Lord McConnell: My Lords, I support the Minister in her introduction of the measure. The noble Baroness made a very lucid speech that included many points with which I entirely agree. However, I should first like to make two points. I want to see a lasting and enduring peace in Northern Ireland, and I condemn all terrorists no matter what ideology they pretend to be serving. The situation is now greatly improved. But, as previous speakers said, there is still terrorist activity and those concerned are getting money from robbery, from intimidation and from drug trafficking. In another place the Secretary of State said that from 31st August to the end of May there were 131 horrific so-called "punishment" attacks. I believe it is time that people realised that we are not dealing with a few idealistic people; we are dealing with a determined Mafia which is prepared to go to any lengths. The threat to civil liberties does not come from the measure we are considering; it comes from terrorism itself, the structure and organisation of which appears still to be largely intact. I am glad to see the continuation of the Diplock courts which, as noble Lords know, are courts where a judge sits alone without a jury in certain criminal cases. I believe that that is important, not merely to ensure that justice is done but also because it would be most unfair to jurors at the present time to be brought in to try cases of that nature. I have in mind ordinary men and women, members of the public, who are selected at random and asked to perform a public duty. To expose them to intimidation and threats would be most unjust. I support what has been said tonight about the accident at the Mull of Kintyre. I do not know the exact position. However, I have read the leaks and I simply hope they are not true. I say that because I do not believe that this House would wish to see the relatives of such men who were performing a valuable service shoddily treated. When one looks at the damages that some receive for defamation and then at what might well be offered to the widows and children of those men, it seems pretty unbalanced. There has also been an agitation led by Mr. Gerry Adams to release those who are euphemistically termed "politically motivated prisoners"; in other words, men who have committed crimes of the foulest kind and have been rightly sent to prison. All this is at a time when the IRA and other such organisations are still retaining arms. The idea of letting out men who previously used arms and who might well return to use them again when they become available is an affront to common sense. We have already made too many concessions of that type. It is time that it stopped. I believe that the noble Lord, Lord Fitt, made a very valid point when he said that we must remember the relatives of those who have been murdered and what their feelings would be if those murderers were let out on to the streets. I do not believe that it would be any service to the community if we were to remove such measures of protection. Indeed, we would not be performing our duty to the people of Northern Ireland if we did so. Let us remember that most of the measures will not be used if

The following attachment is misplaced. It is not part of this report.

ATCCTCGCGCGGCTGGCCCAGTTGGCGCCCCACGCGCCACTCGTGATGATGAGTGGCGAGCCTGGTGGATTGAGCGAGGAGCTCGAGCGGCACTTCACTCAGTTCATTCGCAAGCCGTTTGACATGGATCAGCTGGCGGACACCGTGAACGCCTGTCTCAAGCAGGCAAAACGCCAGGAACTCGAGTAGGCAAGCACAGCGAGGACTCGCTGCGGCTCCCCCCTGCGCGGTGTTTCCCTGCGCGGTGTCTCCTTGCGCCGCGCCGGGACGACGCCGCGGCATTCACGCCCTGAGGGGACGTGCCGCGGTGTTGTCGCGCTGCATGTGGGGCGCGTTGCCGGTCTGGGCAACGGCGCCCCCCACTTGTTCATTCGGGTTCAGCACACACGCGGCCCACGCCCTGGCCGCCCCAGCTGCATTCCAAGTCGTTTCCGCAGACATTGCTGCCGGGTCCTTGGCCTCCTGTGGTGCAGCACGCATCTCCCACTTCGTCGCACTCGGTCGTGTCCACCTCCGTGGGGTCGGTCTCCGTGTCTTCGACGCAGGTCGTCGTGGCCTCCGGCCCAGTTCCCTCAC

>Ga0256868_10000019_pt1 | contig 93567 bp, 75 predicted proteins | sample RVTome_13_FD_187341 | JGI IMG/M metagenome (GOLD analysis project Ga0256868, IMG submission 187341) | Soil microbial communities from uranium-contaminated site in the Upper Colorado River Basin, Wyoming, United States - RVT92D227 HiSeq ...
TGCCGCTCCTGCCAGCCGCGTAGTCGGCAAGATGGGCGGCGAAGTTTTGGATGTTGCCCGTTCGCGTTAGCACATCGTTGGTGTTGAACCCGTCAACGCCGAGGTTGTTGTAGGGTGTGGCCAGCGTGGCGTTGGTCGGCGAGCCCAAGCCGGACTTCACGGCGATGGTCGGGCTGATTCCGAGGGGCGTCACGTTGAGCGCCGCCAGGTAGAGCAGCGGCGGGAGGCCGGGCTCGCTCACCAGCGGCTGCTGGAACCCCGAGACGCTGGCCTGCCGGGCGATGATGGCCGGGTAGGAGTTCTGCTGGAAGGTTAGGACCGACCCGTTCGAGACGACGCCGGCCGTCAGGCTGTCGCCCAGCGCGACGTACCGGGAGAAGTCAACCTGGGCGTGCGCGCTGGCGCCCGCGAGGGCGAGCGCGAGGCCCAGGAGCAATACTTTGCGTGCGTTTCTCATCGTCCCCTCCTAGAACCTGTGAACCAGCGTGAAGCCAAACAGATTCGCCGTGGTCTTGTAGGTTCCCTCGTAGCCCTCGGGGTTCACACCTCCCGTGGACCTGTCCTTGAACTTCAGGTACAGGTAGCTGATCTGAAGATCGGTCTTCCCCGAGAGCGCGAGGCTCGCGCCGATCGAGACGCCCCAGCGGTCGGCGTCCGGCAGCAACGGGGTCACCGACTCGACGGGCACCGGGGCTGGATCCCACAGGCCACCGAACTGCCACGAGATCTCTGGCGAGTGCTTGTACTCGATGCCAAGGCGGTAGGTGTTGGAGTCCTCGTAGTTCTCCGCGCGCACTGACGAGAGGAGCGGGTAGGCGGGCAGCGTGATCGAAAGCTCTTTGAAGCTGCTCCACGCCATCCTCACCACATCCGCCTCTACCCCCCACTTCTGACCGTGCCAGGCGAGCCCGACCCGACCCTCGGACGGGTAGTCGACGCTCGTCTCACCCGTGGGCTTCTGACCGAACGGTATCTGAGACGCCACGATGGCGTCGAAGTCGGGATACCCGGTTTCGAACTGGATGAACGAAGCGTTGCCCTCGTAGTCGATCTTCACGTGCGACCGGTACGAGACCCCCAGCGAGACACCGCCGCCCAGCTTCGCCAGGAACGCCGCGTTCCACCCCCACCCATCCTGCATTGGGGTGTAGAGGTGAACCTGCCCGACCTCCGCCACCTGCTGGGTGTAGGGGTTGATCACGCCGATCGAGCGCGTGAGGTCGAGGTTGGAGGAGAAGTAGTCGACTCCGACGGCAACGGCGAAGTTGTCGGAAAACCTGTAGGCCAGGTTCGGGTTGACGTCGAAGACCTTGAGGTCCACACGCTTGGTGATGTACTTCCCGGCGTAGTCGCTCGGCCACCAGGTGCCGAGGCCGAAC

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they are not needed. They are only there in case they are needed and because they can be brought into operation swiftly. As I said, I support the Minister in her task of putting the measure through the House.